One correspondent, mpcarrollr25, asked in relation to the issue of undisclosed donations to political advocacy groups: "Does the identity of the messenger impact the merits of the message?" He then proceeded to explain why it does not:
It doesn't take a rocket scientist to know who's behind the anti-Christie adds: people who favor Big Government or make their living from it. So what? The merits of the ideas they advance . . . should stand on their own.
Put simply, the message is true, or not, regardless of the identity of the financiers thereof.
If someone is making minimum wage and wants a governmentally mandated increase, or is gay and advocates for gay marriage, he might be legitimately accused of advocating selfishly. But if one makes same arguments anonymously, the merits of the assertions cannot be so easily dismissed as the mere products of bias or self interest. Put differently if one doesn't know the messenger, one needs to address the merits of the message rather than dismiss it as the product of self interest or launch an ad hominem attack on the messenger. We would be better served if we dealt with the merits of a particular proposal rather than concerning ourselves overmuch with the identity of the messenger. (The NRA or the NJEA might, perchance, be right occasionally, and the substance of the argument rather than the identity of the advocate should be our focus.) [Note; I corrected several misspellings.]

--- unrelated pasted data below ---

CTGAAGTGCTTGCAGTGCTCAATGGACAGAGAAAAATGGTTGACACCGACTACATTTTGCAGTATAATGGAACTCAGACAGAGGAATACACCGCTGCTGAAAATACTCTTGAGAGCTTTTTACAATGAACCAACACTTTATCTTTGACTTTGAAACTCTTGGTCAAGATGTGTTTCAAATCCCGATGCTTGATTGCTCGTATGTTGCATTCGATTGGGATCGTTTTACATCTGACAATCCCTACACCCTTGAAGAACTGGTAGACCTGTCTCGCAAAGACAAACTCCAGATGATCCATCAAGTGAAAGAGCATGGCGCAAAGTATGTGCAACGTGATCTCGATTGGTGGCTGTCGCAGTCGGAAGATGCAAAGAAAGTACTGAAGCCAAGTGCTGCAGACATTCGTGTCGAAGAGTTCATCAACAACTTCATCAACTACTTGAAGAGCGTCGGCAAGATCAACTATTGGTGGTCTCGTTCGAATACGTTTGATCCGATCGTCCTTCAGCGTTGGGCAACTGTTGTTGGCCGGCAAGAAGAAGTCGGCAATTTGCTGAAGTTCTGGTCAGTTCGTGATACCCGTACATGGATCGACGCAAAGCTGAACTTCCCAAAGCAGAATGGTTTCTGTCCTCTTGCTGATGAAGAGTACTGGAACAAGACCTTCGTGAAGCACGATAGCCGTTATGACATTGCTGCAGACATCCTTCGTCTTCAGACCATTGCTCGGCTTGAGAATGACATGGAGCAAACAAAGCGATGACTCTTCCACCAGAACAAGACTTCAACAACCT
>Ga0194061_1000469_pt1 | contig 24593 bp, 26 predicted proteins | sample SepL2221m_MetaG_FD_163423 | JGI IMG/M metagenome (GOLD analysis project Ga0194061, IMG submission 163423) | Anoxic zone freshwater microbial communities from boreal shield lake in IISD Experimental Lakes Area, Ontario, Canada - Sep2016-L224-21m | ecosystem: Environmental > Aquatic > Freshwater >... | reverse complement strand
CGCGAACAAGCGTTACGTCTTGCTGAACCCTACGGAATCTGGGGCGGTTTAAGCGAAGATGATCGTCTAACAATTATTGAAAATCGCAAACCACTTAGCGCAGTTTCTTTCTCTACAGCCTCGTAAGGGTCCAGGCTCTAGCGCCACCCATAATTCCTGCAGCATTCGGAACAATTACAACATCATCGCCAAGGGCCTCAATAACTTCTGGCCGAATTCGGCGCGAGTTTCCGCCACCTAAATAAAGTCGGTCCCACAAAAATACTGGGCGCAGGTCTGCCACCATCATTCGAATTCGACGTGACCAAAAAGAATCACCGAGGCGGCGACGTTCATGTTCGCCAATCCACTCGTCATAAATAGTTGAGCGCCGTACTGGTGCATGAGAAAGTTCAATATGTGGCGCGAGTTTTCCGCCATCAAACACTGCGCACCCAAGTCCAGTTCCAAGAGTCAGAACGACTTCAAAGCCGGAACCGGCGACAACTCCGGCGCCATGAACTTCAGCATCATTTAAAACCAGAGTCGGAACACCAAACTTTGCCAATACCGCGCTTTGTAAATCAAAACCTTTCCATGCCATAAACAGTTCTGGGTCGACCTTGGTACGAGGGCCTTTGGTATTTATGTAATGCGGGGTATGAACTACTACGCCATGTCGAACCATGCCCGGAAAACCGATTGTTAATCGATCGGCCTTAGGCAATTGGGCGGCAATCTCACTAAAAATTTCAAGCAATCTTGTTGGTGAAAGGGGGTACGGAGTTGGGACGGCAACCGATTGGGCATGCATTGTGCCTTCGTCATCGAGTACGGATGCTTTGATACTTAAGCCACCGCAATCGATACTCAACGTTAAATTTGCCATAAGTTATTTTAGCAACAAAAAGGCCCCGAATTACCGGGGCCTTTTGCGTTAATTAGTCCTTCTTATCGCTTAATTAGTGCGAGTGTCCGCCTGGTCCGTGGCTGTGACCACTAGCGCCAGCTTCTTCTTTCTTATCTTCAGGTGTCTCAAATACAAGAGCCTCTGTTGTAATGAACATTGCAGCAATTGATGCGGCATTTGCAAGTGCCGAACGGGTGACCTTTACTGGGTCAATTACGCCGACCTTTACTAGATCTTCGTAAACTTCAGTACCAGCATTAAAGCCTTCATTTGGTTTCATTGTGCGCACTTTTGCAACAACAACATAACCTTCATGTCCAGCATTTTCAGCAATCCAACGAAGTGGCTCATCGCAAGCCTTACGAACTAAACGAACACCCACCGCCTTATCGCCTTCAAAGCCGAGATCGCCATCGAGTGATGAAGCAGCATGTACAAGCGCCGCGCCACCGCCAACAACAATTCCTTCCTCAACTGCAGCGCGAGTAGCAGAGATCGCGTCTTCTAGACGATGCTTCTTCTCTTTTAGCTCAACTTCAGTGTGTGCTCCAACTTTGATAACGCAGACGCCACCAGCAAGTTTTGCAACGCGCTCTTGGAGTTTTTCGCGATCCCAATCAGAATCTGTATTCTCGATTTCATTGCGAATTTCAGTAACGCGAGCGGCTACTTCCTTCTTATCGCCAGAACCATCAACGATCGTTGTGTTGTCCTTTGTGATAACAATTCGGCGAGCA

I couldn't have explained the practical case for the right to make anonymous contributions better than mpcarrollr25. He exposes the emptiness of the argument for disclosure laws, which would violate free speech rights to no practical benefit whatsoever.
Freedom of Speech and Press are Linked